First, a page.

| LOS ANGELES
LOS ANGELES Ford Motor Co (F.N), the second-largest U.S. automaker, will upgrade its touch-screen entertainment and navigation system beginning next month as well as extend the warranty on the software by two years, a top executive said on Wednesday.
The MyFord Touch system has been criticized by analysts and users as too complicated, and analysts say these features are highly valued by prospective buyers. Ford has improved the voice recognition and navigation in what it calls "version 3.5" of the software, said Mark Fields, Ford's head of the Americas.
"We're thinking more and more like not only a car company, but a technology company," Fields said during a roundtable with reporters during the Los Angeles Auto Show.
On December 10, Ford will send out the upgrade to vehicle owners who do not have navigation, Ford spokesman Alan Hall said. Drivers with navigation will receive updates in January and owners of hybrids, plug-in hybrids and electric vehicles will be issued updates in the first quarter.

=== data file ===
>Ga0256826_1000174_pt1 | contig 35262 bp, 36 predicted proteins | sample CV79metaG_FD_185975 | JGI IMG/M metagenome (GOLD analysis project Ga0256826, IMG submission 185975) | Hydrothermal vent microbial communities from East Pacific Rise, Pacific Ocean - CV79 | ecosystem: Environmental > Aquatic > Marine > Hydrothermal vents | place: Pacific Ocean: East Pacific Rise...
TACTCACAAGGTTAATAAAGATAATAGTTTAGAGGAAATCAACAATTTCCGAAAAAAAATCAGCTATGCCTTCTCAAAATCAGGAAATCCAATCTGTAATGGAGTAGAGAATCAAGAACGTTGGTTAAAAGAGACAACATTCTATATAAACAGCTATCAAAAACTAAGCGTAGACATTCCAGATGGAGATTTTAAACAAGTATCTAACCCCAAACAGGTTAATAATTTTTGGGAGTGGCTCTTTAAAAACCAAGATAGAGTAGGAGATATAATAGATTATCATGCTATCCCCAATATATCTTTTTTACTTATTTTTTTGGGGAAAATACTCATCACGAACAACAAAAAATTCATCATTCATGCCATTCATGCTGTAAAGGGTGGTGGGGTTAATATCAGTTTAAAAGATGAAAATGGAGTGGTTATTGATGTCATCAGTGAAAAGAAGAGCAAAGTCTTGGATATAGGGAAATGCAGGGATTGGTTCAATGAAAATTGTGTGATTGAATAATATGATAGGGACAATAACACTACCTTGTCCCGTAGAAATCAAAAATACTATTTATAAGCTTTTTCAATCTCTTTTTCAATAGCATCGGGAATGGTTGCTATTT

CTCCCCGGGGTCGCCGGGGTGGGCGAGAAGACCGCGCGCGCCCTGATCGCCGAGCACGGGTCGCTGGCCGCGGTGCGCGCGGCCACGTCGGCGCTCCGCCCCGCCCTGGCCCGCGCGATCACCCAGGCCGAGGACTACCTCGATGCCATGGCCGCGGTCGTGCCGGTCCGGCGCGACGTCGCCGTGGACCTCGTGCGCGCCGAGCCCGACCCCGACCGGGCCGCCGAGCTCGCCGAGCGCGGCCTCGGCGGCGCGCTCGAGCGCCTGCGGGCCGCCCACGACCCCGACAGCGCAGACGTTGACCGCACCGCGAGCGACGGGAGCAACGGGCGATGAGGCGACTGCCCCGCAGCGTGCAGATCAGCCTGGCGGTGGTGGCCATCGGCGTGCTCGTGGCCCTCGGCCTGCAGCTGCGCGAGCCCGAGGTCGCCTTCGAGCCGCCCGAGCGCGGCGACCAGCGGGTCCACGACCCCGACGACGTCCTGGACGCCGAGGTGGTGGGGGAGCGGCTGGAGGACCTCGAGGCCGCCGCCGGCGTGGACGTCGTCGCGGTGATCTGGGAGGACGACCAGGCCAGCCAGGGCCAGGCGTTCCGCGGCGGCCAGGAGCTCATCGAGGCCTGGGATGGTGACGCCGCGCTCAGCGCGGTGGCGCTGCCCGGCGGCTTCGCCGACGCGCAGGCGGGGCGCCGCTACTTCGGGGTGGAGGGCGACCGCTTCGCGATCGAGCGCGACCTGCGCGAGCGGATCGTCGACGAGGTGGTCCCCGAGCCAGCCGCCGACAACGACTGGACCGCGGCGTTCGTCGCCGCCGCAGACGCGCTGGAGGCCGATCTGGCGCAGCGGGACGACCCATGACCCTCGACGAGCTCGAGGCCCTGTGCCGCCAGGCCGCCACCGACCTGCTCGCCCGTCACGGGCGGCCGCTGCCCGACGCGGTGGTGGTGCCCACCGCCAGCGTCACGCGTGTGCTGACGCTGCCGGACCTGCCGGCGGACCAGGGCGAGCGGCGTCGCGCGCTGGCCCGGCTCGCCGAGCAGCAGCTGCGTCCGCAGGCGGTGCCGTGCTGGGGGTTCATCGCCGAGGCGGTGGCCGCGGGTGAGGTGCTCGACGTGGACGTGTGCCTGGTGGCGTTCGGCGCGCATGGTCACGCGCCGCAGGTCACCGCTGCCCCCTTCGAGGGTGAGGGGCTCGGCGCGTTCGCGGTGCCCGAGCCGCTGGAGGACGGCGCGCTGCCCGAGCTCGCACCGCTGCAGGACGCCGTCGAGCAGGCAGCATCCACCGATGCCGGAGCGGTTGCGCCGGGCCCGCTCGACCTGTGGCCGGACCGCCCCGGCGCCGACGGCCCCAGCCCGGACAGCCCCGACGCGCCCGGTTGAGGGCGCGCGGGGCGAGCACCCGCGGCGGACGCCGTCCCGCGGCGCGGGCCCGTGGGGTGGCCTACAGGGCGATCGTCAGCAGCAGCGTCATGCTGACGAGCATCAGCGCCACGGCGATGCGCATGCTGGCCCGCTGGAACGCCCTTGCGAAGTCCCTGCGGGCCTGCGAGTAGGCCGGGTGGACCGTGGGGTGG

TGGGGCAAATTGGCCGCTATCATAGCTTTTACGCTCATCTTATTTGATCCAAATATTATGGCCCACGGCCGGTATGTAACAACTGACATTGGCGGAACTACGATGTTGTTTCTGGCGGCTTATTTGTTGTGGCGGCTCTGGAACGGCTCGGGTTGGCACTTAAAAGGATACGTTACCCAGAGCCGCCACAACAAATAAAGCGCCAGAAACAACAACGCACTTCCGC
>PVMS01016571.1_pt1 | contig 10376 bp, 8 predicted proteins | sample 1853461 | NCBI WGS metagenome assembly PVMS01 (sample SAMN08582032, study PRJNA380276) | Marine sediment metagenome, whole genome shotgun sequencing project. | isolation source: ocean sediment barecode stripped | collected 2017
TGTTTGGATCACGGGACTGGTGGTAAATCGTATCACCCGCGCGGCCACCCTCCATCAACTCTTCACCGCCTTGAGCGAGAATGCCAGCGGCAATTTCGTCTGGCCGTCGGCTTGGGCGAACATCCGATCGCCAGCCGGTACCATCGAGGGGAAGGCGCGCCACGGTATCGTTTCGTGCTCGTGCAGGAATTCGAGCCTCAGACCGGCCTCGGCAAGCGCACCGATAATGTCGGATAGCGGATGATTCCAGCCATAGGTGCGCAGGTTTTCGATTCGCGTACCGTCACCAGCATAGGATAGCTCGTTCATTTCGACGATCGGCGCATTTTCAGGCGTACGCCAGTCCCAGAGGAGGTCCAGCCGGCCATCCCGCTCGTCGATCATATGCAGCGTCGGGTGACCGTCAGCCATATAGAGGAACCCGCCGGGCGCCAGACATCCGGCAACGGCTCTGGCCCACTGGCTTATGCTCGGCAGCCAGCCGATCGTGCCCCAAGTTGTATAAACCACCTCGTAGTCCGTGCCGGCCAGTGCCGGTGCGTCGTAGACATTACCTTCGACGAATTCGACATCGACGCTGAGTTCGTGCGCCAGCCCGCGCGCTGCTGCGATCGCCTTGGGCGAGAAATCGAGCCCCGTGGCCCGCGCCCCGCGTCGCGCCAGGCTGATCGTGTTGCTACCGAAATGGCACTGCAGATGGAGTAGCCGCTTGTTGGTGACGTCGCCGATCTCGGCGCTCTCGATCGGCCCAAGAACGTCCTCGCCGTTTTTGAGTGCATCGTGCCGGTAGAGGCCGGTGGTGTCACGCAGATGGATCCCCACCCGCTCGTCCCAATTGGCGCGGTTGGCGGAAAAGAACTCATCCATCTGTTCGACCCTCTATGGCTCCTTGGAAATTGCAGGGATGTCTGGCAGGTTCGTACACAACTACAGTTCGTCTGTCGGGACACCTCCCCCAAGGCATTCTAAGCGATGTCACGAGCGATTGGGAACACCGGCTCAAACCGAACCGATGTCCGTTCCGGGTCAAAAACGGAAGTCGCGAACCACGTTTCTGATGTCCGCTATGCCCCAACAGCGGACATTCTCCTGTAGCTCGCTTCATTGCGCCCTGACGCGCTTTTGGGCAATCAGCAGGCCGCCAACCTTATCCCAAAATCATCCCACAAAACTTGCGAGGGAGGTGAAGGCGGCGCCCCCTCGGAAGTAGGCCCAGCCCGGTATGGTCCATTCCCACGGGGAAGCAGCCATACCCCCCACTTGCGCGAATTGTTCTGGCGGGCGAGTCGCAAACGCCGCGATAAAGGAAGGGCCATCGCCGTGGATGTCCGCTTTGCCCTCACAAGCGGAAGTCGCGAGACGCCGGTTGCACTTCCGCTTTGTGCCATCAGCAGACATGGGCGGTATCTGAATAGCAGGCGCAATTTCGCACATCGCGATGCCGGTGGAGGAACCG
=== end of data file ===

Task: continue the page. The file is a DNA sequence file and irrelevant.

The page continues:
The automaker also extended the warranty on its MyFord Touch system to five years with unlimited miles, up from three years and 36,000 miles. The software on Lincoln brand vehicles will now be covered for six years with unlimited miles, up from four years and 50,000 miles, Hall said.
Ford launched its Sync software, which was jointly developed with Microsoft Corp (MSFT.O), in 2007. This software powers the MyFord Touch system, which Ford launched in 2010.
Entertainment and navigation systems are increasingly important to attracting car shoppers. Some 45 percent of car buyers said navigation systems that help drivers avoid traffic are very important to their purchase decisions, while 30 percent said the same of entertainment systems, according to a survey by IBM to be released soon.
But most of the systems offered now have been poorly reviewed. Consumer complaints about speed and ease of use of MyFord Touch prompted Ford to upgrade the system in March.
Ford's top executives, including Chief Executive Alan Mulally, received smaller cash bonuses for 2011 when Ford fell short of its quality goals partly because of glitches in the system. Ford also tumbled in Consumer Reports magazine's annual survey of reliability last month.
Ford has said it recognizes the problems in the MyFord Touch program and that consumers' satisfaction improved with the second update. (Reporting by Nichola Groom; additional reporting by Deepa Seetharaman in Detroit; editing by Matthew Lewis)